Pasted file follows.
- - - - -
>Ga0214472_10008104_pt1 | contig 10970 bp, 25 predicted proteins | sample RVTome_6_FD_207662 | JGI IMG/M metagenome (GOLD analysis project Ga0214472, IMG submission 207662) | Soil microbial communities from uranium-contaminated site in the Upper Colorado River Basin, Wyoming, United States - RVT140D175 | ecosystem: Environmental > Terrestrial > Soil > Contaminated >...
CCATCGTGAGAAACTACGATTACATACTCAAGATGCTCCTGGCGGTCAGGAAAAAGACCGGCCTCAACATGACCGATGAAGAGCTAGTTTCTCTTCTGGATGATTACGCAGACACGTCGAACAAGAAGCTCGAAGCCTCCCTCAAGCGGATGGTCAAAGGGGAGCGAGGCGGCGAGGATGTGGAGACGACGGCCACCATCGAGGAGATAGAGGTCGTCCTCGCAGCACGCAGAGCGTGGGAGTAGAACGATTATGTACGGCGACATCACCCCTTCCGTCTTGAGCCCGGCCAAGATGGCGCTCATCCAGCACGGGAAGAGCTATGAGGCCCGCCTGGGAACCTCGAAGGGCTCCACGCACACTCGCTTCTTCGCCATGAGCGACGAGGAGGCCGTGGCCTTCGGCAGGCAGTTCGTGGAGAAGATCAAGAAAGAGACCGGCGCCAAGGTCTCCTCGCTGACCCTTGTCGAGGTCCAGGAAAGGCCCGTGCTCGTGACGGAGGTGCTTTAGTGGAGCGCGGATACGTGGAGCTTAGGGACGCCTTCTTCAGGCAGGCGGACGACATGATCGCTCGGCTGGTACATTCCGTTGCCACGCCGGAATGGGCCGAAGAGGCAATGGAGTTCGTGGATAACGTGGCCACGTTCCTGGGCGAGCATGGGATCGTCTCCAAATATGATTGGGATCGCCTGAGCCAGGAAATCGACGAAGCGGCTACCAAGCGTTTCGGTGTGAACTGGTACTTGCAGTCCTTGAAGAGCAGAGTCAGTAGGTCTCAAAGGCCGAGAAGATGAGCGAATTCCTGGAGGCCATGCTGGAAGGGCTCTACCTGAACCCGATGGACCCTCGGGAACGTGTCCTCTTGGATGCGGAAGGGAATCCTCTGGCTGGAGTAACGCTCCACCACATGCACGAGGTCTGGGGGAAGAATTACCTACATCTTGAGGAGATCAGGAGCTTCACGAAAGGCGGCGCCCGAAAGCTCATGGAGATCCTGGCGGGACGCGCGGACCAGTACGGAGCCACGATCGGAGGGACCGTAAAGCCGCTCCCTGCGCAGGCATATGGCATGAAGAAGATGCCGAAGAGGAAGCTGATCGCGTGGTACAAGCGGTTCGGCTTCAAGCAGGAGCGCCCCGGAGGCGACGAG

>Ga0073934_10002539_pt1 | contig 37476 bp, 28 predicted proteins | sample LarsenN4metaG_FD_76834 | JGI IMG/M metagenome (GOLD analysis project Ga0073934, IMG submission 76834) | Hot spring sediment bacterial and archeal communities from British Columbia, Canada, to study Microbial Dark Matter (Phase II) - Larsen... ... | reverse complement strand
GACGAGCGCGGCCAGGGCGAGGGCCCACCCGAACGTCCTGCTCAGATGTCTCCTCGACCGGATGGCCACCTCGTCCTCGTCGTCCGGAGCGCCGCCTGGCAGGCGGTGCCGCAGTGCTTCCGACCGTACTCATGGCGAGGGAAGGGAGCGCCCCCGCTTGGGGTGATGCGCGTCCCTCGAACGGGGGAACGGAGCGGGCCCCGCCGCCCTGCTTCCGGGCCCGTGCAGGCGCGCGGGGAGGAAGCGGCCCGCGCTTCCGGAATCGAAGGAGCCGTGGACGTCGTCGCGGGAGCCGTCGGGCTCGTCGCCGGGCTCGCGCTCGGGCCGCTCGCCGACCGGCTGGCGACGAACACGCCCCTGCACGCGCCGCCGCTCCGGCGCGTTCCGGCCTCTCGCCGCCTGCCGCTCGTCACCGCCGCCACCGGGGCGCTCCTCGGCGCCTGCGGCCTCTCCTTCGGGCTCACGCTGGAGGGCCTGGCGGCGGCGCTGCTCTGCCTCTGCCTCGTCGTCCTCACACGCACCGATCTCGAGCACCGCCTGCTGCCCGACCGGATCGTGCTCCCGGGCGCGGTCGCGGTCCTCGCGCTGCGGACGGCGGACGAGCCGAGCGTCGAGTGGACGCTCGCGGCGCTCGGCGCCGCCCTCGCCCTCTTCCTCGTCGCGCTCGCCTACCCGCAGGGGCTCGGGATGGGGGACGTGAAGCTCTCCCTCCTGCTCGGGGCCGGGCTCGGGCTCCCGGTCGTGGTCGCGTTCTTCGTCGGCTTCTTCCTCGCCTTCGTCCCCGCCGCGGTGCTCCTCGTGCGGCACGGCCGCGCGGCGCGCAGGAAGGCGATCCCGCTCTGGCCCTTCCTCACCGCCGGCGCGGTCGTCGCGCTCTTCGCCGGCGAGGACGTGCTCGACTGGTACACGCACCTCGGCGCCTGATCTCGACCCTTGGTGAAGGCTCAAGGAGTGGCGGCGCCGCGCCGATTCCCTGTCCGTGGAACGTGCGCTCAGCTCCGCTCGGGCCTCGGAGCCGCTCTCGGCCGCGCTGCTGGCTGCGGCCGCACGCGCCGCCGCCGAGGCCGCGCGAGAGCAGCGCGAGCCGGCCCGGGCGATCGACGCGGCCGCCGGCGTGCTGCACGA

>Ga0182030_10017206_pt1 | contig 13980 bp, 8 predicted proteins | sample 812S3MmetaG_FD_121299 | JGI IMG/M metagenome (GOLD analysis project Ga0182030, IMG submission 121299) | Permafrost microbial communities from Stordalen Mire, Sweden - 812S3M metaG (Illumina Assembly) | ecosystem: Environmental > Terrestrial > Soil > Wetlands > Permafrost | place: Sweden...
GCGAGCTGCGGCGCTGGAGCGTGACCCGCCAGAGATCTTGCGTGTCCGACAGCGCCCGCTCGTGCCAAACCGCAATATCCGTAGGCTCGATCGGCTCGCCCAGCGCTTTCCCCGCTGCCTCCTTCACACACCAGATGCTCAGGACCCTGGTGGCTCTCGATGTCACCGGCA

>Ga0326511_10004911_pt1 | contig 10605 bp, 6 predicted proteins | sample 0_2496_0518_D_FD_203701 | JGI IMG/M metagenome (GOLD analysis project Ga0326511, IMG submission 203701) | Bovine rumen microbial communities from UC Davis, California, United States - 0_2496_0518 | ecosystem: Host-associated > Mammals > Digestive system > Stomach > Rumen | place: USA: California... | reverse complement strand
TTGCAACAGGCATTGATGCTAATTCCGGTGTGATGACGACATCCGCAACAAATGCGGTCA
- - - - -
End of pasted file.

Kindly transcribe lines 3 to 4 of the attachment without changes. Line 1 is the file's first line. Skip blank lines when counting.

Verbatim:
>Ga0073934_10002539_pt1 | contig 37476 bp, 28 predicted proteins | sample LarsenN4metaG_FD_76834 | JGI IMG/M metagenome (GOLD analysis project Ga0073934, IMG submission 76834) | Hot spring sediment bacterial and archeal communities from British Columbia, Canada, to study Microbial Dark Matter (Phase II) - Larsen... ... | reverse complement strand
GACGAGCGCGGCCAGGGCGAGGGCCCACCCGAACGTCCTGCTCAGATGTCTCCTCGACCGGATGGCCACCTCGTCCTCGTCGTCCGGAGCGCCGCCTGGCAGGCGGTGCCGCAGTGCTTCCGACCGTACTCATGGCGAGGGAAGGGAGCGCCCCCGCTTGGGGTGATGCGCGTCCCTCGAACGGGGGAACGGAGCGGGCCCCGCCGCCCTGCTTCCGGGCCCGTGCAGGCGCGCGGGGAGGAAGCGGCCCGCGCTTCCGGAATCGAAGGAGCCGTGGACGTCGTCGCGGGAGCCGTCGGGCTCGTCGCCGGGCTCGCGCTCGGGCCGCTCGCCGACCGGCTGGCGACGAACACGCCCCTGCACGCGCCGCCGCTCCGGCGCGTTCCGGCCTCTCGCCGCCTGCCGCTCGTCACCGCCGCCACCGGGGCGCTCCTCGGCGCCTGCGGCCTCTCCTTCGGGCTCACGCTGGAGGGCCTGGCGGCGGCGCTGCTCTGCCTCTGCCTCGTCGTCCTCACACGCACCGATCTCGAGCACCGCCTGCTGCCCGACCGGATCGTGCTCCCGGGCGCGGTCGCGGTCCTCGCGCTGCGGACGGCGGACGAGCCGAGCGTCGAGTGGACGCTCGCGGCGCTCGGCGCCGCCCTCGCCCTCTTCCTCGTCGCGCTCGCCTACCCGCAGGGGCTCGGGATGGGGGACGTGAAGCTCTCCCTCCTGCTCGGGGCCGGGCTCGGGCTCCCGGTCGTGGTCGCGTTCTTCGTCGGCTTCTTCCTCGCCTTCGTCCCCGCCGCGGTGCTCCTCGTGCGGCACGGCCGCGCGGCGCGCAGGAAGGCGATCCCGCTCTGGCCCTTCCTCACCGCCGGCGCGGTCGTCGCGCTCTTCGCCGGCGAGGACGTGCTCGACTGGTACACGCACCTCGGCGCCTGATCTCGACCCTTGGTGAAGGCTCAAGGAGTGGCGGCGCCGCGCCGATTCCCTGTCCGTGGAACGTGCGCTCAGCTCCGCTCGGGCCTCGGAGCCGCTCTCGGCCGCGCTGCTGGCTGCGGCCGCACGCGCCGCCGCCGAGGCCGCGCGAGAGCAGCGCGAGCCGGCCCGGGCGATCGACGCGGCCGCCGGCGTGCTGCACGA